That low key appeal was the emphasis from the start for the Archipelago team, who collectively have worked at dozens of bars in all types of settings. "I may have been in suspenders here and there, I'm not gonna bullshit -- but I get more satisfaction from this," says Ambrose.

"Stylistically people appreciate it because it's real laid back," adds Thomson. "I've been through phases of bartending in this point, when it's real serious, but this is like... you don't have to know anything about what's in any of these drinks to just come in and have a good time. If you wanted to, you can find out what the three different rums are in this drink, but if you don't, just enjoy the drink. We can bring out a pineapple that's on fire."

Owen Thomson, photo by Jake Emen
Owen Thomson, photo by Jake Emen

Archipelago's Own Interpretation of Tiki

Before opening, the crew crisscrossed the country visiting some popular tiki haunts, from Chicago's Lost Lake and Three Dots and a Dash, to Portland's Hale Pele, and found a range of different takes on tiki. "There are just as many styles for this new interpretation of tiki as there are regular bars," says Thomson.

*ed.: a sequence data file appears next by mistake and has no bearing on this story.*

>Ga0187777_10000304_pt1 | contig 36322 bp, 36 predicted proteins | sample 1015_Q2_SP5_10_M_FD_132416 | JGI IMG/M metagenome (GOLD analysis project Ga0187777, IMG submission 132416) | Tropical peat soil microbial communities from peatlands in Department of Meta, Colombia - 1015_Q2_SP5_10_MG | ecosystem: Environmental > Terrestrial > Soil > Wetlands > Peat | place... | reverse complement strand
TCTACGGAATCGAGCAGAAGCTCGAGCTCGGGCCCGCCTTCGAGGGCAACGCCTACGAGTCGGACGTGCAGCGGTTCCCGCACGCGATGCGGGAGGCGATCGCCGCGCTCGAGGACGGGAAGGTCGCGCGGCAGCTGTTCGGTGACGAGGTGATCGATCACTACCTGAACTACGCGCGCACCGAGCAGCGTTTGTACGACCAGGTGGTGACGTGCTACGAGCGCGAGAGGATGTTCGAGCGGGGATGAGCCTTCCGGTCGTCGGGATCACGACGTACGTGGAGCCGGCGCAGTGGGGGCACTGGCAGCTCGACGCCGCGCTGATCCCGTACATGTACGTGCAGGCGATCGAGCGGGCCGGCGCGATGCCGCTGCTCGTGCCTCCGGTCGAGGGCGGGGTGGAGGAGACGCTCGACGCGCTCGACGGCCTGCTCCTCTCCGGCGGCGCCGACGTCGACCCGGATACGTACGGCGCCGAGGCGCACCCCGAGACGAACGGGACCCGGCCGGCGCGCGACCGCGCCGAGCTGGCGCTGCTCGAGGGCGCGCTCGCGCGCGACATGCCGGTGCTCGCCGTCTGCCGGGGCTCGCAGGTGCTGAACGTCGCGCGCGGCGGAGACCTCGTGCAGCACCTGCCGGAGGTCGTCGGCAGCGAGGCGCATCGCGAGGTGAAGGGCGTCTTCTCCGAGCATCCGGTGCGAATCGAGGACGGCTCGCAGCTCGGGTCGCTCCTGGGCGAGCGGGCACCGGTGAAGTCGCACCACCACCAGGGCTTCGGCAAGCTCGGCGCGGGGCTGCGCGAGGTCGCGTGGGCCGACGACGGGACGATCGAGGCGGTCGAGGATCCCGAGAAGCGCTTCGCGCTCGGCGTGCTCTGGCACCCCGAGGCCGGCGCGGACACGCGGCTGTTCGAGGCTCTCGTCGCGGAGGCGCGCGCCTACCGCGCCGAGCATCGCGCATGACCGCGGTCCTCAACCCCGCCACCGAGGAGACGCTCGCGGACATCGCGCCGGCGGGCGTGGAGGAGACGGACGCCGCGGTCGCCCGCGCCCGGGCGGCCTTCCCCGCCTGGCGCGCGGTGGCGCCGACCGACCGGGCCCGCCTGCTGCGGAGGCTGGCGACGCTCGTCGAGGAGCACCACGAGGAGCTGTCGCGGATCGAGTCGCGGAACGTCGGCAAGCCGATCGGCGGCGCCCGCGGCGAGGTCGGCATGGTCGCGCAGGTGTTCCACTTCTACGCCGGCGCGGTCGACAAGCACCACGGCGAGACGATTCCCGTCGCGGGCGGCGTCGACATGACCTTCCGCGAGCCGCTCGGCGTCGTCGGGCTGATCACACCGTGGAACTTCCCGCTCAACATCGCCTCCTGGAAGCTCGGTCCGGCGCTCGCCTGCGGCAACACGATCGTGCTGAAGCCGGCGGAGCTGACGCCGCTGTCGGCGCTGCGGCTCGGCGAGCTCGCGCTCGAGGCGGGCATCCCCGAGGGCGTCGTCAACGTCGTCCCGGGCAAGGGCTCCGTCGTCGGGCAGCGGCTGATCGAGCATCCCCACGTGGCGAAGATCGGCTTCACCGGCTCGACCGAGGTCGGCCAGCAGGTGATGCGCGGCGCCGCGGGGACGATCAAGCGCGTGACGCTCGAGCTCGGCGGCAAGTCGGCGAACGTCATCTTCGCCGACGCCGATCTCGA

After that field research, they came up with their own formula. "We skewed more towards the laid back neighborhood style," says Thomson. While tiki aficionados can ogle the intricacies of the menu or the handy work behind the bar on quieter weeknights, the place is packed on the weekends with large groups, half of which tend to peel off from the tiki menu after a round or two, and start ordering beer, or vodka sodas, or whatever else.

"People are coming here as a fun destination to go to," says Ambrose. "People celebrate their birthdays here."

That's when those fiery, large format cocktails become popular choices. "It probably helps that they're all on fire," says Thomson with a laugh. "So if people see those they start flying out. Half the time, that's why it's less relevant listing what all the ingredients are, people are just like 'What's that? I'll take that!'"